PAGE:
June 17, 2012

Sermon, Second Sunday after Trinity

God Our Governor
Psalm 15, 1 John 3:13-24, Luke 14:16-24
Second Sunday after Trinity
June 17, 2012

"Grant, O Lord, that by thy holy Word read and preached in this place, and by thy Holy Spirit grafting it inwardly in the heart, the hearers thereof may both perceive and know what things they ought to do, and may have power and strength to fulfill the same." In the name of the Father, and of the Son, and of the Holy Ghost. Amen.

The Collect for this morning has been prayed by God's people for at least 1500 years, and possibly for more than 1900 years. Its primary request is for God to govern, or, direct His Church, so we will have a perpetual fear and love for Him. In other words, we are asking for steadfastness in revernece and faithfulness. The passage from 1 John 3 reminds us that we cannot claim to be steadfast in love for God if we are not also steadfast in our love for the brethren. The brethern are the Church; that spiritual Temple of the Holy Spirit in which all who are in Christ through Biblical faith are living stones. The passage gives very pointed examples of what it means to love the brethren beginning with the antipathy of the world. If you are at home and comfortable with the world and its ways you are probably not going to be comfortable with the Church. Your interests and values will be different, and you will find the Church and the worship of God boring and out of touch with your life. If you find this to be true in your own life you have cause for great concern about the state of your soul. If you do not love the Church, if you do not love to gather with it in worship, love its fellowship, and share a common life with it, you do not love the brethren, you love the world, and to love the world is to be at emnity with God.. This is a major point in 1 John 3.

Luke 14 shows that those who reject God's invitation to the supper do not love God. The supper has many layers of meaning. It is first and primarily the forgiveness of sins and restoration to God's fellowship through the cross of Jesus Christ. It is second the eternal bliss of our Heavenly home. Third, it is the fellowship of Christ's Church here on earth. Fourth, it is all the means of grace God has given to feed and strengthen us in Christ during our earthly sojourn of faith. The Bible, the Church, and the Sacraments are some of the means of grace, and the more you invest yourself in them the more steadfast you will become in the fear and love of God.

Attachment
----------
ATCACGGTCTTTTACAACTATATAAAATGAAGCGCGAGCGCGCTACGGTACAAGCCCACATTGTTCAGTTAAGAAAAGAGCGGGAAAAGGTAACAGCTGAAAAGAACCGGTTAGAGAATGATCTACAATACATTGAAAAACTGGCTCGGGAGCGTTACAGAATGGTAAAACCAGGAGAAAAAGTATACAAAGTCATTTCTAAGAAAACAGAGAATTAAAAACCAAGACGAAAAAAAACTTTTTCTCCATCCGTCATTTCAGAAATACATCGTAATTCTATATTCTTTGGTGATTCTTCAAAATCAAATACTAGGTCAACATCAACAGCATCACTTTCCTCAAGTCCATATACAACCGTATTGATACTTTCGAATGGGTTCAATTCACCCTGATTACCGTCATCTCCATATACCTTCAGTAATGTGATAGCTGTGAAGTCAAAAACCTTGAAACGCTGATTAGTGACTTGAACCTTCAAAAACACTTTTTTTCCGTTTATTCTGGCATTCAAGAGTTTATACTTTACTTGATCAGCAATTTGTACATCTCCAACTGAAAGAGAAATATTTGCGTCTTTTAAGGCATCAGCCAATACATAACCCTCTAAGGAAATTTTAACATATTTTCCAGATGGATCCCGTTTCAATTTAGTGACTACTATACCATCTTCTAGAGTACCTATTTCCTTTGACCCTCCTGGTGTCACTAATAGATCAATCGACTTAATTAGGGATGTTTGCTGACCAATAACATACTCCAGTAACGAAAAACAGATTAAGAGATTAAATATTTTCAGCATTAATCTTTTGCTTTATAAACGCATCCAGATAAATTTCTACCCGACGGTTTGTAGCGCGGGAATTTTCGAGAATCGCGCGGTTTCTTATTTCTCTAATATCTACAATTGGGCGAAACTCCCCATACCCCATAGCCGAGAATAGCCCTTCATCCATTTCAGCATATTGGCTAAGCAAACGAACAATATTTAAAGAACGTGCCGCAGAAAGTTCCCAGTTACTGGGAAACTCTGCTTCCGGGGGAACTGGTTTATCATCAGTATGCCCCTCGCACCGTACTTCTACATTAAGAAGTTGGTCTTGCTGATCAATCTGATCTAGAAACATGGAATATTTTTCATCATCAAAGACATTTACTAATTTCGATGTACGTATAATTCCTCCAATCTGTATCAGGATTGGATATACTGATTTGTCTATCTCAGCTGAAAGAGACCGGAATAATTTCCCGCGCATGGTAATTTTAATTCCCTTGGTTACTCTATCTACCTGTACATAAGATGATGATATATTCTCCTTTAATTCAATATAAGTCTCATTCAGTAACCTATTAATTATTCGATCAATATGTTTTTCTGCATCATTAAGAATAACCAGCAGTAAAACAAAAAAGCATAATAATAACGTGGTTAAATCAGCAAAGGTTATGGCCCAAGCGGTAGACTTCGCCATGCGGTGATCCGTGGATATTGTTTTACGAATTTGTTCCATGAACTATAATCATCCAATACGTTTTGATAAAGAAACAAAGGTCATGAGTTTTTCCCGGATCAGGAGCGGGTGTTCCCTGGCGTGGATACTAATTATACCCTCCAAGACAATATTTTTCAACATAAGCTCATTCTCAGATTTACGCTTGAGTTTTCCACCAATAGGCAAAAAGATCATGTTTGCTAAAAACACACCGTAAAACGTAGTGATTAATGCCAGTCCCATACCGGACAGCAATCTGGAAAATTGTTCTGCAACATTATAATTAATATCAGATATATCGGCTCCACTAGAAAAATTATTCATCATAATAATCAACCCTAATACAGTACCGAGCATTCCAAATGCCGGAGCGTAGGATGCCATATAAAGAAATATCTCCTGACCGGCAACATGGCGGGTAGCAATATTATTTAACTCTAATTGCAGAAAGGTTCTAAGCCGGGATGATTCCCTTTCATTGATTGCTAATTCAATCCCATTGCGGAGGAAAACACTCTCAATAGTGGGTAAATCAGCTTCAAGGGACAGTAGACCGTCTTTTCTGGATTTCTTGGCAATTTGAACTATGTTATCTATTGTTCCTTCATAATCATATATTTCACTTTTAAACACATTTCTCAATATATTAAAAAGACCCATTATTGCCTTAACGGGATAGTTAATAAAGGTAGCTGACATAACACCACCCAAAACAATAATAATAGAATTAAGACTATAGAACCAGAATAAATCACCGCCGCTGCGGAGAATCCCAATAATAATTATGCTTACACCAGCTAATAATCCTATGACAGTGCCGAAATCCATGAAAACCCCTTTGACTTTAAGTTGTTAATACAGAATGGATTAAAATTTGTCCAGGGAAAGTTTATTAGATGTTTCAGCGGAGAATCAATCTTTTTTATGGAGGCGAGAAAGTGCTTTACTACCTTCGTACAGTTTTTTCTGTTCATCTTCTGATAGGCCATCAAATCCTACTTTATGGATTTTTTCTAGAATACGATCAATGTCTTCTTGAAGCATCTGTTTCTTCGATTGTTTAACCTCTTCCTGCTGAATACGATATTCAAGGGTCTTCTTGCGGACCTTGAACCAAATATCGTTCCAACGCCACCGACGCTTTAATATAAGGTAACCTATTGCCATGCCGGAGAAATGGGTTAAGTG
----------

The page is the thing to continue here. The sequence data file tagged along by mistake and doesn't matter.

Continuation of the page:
Psalm 15 continues this theme, asking who shall dwell in the tabernacle of God, and who shall rest in His holy hill. The tabernacle refers to the house of God prior to the building of the Temple. The Tabernacle consisted of curtains and tents where the Holy of Holies and the Altar of God stood. The holy hill is the hill of Zion in Jerusalem where the Tabernacle stood until it was replaced with the Temple. Together they represent the presence of God with His people. To dwell in the Tabernacle, then, is to dwell in God. It does not mean to take up physical residence in the Taberncle; it does mean to take up spiritual residence in God. Who can do this? Who is able to reside in God? Who are those who are forgiven of their sins? Who are those who are in fellowship with God? In New Testsatment language, we would say, who are the saved? Who is going to Heaven? That is the question that opens Psalm 15. The answer is given in several statements which we may summarise thusly; they shall dwell in the house of God and they shall rest in His holy place who are steadfast in the fear and love of God.

Clearly the Psalm takes us back to the point of 1 John 13 that our love for God is shown in part by our love for each other, our brothers and sisters in Christ. The Psalm is about our relationships with those who are part of us in the community of God. It is true that the Church is called to do good to those outside its fellowship. It is true that, because we see people as God sees them, as sheep without a Shepherd, and because we are moved with Godly compassion at the sight of hunger and sickness and human need, that we want to help. But we need to always keep in mind that it is not our calling to be the caretakers of the physical needs of the world. Even Christ refused to be reduced to a mere healer or feeder. He could have fed all the hungry in Israel as easily as He fed the five thousand. He could have healed all the sick in Israel as easily as he healed Bartimeus. But He didn't, because that was not His mission. His mission was to bring spiritual food and spiritual healing by His sacrifice on the cross. Our task, as the Church, then, is to proclaim the spiritual food and healing of the soul through faith in Christ. Our task is to invite people to the supper. That is our primary duty to the people of the world.

But in our dealings with people, both inside and outside of the Faith, we are always to conduct ourselves with the utmost propriety. It may not be our task to feed the world, but it is certainly not our task to rob it. Rather, in Christian compassion we abstain from all the harmful things we are warned about in the Ten Commandments. We do not murder, we do not commit adultery, do not steal, deceive, or covet. We live quiet and holy lives before God and before people. Thus we continue steadfast in the fear and love of God.

"O lord, who never failest to help and govern those whom thou dost bring up in thy steadfast fear and love; Keep us, we beseech the, under the protectionof thy good providence, and make us to have a perpetual fear and love of thy holy Name; through Jesus Christ our Lord. Amen."